Prospero in Hell
L. Jagi Lamplighter
Tor (347 pp, $25.99, August 2010)
Reviewed by David Soyka
As you might expect, L. Jagi Lamplighter’s Prospero in Hell, the second volume of her Propsero’s Daughter trilogy and follow up to Prospero Lost, is loosely based (very loosely) on Shakespeare’s The Tempest. In Lamplighter’s retelling, Miranda, daughter of the magician Prospero, does not marry Ferdinand but instead becomes the virgin devotee of the Greek goddess Eurynome, which qualifies her for a life extension and youth preserving elixir she can share with her father and eight siblings, the results of various Prospero marriages over the centuries. Until Miranda becomes a full-fledged “Sybil” of the Eurynome cult, however, there is insufficient quantity of the elixir available to share beyond her immediate family members. Consequently, the Prospero offspring who marry and have children are doomed to watch them live out their mortal lives. Except, of course, Miranda who must of necessity remain unattached as a condition to continue to receive her elixir allotment.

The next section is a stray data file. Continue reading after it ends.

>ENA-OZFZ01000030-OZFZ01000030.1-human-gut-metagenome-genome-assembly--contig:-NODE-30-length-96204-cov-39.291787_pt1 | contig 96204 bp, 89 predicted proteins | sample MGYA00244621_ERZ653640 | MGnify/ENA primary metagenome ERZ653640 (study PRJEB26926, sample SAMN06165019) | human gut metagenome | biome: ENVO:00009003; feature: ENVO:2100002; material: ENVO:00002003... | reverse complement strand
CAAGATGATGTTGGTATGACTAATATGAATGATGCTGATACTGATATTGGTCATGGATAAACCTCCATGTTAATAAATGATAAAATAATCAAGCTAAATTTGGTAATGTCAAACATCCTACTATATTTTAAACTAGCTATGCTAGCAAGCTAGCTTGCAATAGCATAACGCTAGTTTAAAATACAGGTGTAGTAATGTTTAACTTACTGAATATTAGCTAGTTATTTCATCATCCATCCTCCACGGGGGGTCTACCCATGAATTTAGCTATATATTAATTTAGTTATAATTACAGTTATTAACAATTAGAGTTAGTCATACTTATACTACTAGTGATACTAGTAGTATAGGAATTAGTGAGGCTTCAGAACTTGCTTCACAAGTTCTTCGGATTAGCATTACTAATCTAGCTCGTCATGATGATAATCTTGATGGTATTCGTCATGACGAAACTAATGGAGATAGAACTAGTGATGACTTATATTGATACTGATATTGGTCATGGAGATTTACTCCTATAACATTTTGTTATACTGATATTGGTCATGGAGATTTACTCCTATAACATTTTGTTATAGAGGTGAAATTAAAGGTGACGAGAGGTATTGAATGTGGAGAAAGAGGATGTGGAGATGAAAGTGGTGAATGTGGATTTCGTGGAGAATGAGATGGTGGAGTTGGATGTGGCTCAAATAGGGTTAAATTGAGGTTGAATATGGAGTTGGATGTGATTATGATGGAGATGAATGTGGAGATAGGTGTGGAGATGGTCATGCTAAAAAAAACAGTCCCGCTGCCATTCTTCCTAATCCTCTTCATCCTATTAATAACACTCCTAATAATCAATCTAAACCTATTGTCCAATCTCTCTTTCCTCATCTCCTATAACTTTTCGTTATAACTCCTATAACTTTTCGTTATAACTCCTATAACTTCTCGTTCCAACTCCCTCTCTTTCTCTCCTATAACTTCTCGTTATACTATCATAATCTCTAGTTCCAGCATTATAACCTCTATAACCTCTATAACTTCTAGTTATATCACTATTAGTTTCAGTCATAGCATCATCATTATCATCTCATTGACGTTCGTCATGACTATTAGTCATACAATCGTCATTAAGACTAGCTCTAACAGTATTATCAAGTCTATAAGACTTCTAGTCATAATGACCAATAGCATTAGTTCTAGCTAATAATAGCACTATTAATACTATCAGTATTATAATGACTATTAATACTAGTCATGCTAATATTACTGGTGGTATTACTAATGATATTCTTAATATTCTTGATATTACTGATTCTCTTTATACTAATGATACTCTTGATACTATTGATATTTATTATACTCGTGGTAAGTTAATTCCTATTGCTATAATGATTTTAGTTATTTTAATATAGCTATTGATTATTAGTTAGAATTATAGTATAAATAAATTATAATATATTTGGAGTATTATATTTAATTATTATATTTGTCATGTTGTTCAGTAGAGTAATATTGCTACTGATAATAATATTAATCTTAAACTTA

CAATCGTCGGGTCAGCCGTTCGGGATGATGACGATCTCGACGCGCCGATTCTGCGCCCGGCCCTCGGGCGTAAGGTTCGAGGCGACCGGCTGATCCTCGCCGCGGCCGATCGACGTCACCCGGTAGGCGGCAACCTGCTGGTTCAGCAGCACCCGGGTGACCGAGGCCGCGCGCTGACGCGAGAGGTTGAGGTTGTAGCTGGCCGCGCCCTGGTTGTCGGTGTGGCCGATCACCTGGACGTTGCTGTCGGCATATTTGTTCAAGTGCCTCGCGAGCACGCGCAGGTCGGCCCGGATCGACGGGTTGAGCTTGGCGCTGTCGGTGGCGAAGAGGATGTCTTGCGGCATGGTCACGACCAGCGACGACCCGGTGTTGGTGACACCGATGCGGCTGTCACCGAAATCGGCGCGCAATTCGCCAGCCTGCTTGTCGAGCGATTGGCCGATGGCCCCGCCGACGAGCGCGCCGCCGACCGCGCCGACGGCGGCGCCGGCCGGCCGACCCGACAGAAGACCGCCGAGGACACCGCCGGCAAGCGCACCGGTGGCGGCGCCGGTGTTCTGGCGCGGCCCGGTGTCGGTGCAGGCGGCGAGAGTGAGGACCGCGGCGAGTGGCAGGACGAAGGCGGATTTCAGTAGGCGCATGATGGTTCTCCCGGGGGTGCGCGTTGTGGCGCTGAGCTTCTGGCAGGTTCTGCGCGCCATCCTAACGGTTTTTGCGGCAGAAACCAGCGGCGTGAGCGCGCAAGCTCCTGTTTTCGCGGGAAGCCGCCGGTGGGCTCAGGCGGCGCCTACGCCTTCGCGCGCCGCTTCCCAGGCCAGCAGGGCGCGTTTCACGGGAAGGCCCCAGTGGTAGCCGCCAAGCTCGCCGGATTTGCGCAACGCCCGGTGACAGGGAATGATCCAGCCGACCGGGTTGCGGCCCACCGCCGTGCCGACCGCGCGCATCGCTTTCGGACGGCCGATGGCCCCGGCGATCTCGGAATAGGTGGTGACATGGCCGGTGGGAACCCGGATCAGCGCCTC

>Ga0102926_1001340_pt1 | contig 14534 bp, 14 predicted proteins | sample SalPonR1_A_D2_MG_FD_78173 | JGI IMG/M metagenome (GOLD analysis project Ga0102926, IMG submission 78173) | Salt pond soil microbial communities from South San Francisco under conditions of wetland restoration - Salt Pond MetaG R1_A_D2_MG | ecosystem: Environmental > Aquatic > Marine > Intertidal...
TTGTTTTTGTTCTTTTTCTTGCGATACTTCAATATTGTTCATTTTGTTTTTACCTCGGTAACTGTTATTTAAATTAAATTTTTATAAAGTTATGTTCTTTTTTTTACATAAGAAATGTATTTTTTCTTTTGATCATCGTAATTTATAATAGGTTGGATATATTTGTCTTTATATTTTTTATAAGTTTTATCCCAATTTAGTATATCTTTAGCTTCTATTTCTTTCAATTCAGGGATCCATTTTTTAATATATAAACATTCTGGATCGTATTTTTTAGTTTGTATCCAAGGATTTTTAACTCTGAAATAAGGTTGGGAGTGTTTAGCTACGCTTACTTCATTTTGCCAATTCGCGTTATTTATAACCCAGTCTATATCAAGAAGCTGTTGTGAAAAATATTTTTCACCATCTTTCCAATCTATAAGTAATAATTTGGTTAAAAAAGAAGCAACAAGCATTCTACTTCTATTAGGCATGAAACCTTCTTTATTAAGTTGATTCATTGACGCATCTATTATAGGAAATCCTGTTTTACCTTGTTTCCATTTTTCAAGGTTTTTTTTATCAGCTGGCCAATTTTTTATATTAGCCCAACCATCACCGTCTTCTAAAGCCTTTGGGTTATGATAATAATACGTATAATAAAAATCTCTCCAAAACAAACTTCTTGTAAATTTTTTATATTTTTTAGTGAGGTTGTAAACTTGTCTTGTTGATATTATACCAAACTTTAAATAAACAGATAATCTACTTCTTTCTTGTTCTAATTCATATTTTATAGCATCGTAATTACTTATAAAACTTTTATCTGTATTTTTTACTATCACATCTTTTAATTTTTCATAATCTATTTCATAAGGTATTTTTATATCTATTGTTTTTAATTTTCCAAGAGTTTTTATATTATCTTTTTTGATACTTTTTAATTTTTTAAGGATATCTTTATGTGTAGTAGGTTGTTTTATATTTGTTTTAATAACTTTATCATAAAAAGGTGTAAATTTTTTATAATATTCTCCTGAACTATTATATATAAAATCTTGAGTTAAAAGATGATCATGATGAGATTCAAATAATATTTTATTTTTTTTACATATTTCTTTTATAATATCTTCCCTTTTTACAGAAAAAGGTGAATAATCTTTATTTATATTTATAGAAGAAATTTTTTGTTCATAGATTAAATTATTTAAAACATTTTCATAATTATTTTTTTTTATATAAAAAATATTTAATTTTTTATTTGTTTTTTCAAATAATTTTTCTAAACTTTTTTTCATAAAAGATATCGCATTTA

Flash forward to the present day and Miranda is still not a Sybil, with little idea how she is supposed to be deemed worthy. In the meantime, Miranda runs Prospero, Inc., a multinational corporation that maintains business contracts among magical entities designed to avoid “natural disasters” such as hurricanes and earthquakes these sprites would normally unleash, thus allowing human existence to continue and perfect its technological progress.